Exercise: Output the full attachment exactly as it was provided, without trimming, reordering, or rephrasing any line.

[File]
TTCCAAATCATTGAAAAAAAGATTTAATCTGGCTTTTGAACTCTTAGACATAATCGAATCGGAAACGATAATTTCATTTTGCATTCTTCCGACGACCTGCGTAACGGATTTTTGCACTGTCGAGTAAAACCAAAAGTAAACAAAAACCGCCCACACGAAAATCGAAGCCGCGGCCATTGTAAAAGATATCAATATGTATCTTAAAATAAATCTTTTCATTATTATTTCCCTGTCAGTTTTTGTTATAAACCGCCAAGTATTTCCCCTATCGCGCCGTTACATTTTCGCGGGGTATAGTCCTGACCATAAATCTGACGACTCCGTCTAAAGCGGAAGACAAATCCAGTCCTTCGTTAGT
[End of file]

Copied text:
TTCCAAATCATTGAAAAAAAGATTTAATCTGGCTTTTGAACTCTTAGACATAATCGAATCGGAAACGATAATTTCATTTTGCATTCTTCCGACGACCTGCGTAACGGATTTTTGCACTGTCGAGTAAAACCAAAAGTAAACAAAAACCGCCCACACGAAAATCGAAGCCGCGGCCATTGTAAAAGATATCAATATGTATCTTAAAATAAATCTTTTCATTATTATTTCCCTGTCAGTTTTTGTTATAAACCGCCAAGTATTTCCCCTATCGCGCCGTTACATTTTCGCGGGGTATAGTCCTGACCATAAATCTGACGACTCCGTCTAAAGCGGAAGACAAATCCAGTCCTTCGTTAGT